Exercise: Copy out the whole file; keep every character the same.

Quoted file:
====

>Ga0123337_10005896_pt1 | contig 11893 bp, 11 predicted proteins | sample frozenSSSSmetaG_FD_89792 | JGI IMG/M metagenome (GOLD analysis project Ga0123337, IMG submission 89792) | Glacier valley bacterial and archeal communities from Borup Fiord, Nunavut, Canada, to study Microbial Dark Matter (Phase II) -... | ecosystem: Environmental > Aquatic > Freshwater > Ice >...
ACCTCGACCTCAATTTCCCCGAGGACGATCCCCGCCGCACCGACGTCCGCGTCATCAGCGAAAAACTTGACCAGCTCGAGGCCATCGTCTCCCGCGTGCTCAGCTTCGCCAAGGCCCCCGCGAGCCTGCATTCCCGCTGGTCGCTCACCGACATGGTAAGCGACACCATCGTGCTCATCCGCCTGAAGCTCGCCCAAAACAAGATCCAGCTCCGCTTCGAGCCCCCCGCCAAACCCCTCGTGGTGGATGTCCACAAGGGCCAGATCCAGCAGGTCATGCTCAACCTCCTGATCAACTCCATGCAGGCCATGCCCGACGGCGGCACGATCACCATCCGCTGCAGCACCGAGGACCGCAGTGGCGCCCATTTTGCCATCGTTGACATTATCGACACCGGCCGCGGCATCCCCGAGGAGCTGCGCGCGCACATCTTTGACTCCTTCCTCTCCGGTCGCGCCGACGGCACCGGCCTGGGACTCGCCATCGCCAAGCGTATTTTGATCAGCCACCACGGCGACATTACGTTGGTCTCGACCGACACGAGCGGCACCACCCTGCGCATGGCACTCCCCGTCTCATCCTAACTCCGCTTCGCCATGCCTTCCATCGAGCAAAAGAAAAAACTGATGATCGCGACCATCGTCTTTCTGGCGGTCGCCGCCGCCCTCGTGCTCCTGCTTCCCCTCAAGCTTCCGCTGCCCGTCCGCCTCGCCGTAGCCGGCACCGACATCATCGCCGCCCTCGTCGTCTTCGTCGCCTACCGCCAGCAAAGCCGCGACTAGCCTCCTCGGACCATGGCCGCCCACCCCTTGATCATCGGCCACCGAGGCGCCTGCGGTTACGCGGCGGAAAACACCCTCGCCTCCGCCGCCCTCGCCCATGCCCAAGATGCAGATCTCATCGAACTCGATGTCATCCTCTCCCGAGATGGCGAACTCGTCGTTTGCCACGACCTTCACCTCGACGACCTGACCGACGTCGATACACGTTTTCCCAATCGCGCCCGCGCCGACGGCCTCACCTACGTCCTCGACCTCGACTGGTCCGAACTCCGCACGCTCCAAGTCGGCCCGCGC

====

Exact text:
>Ga0123337_10005896_pt1 | contig 11893 bp, 11 predicted proteins | sample frozenSSSSmetaG_FD_89792 | JGI IMG/M metagenome (GOLD analysis project Ga0123337, IMG submission 89792) | Glacier valley bacterial and archeal communities from Borup Fiord, Nunavut, Canada, to study Microbial Dark Matter (Phase II) -... | ecosystem: Environmental > Aquatic > Freshwater > Ice >...
ACCTCGACCTCAATTTCCCCGAGGACGATCCCCGCCGCACCGACGTCCGCGTCATCAGCGAAAAACTTGACCAGCTCGAGGCCATCGTCTCCCGCGTGCTCAGCTTCGCCAAGGCCCCCGCGAGCCTGCATTCCCGCTGGTCGCTCACCGACATGGTAAGCGACACCATCGTGCTCATCCGCCTGAAGCTCGCCCAAAACAAGATCCAGCTCCGCTTCGAGCCCCCCGCCAAACCCCTCGTGGTGGATGTCCACAAGGGCCAGATCCAGCAGGTCATGCTCAACCTCCTGATCAACTCCATGCAGGCCATGCCCGACGGCGGCACGATCACCATCCGCTGCAGCACCGAGGACCGCAGTGGCGCCCATTTTGCCATCGTTGACATTATCGACACCGGCCGCGGCATCCCCGAGGAGCTGCGCGCGCACATCTTTGACTCCTTCCTCTCCGGTCGCGCCGACGGCACCGGCCTGGGACTCGCCATCGCCAAGCGTATTTTGATCAGCCACCACGGCGACATTACGTTGGTCTCGACCGACACGAGCGGCACCACCCTGCGCATGGCACTCCCCGTCTCATCCTAACTCCGCTTCGCCATGCCTTCCATCGAGCAAAAGAAAAAACTGATGATCGCGACCATCGTCTTTCTGGCGGTCGCCGCCGCCCTCGTGCTCCTGCTTCCCCTCAAGCTTCCGCTGCCCGTCCGCCTCGCCGTAGCCGGCACCGACATCATCGCCGCCCTCGTCGTCTTCGTCGCCTACCGCCAGCAAAGCCGCGACTAGCCTCCTCGGACCATGGCCGCCCACCCCTTGATCATCGGCCACCGAGGCGCCTGCGGTTACGCGGCGGAAAACACCCTCGCCTCCGCCGCCCTCGCCCATGCCCAAGATGCAGATCTCATCGAACTCGATGTCATCCTCTCCCGAGATGGCGAACTCGTCGTTTGCCACGACCTTCACCTCGACGACCTGACCGACGTCGATACACGTTTTCCCAATCGCGCCCGCGCCGACGGCCTCACCTACGTCCTCGACCTCGACTGGTCCGAACTCCGCACGCTCCAAGTCGGCCCGCGC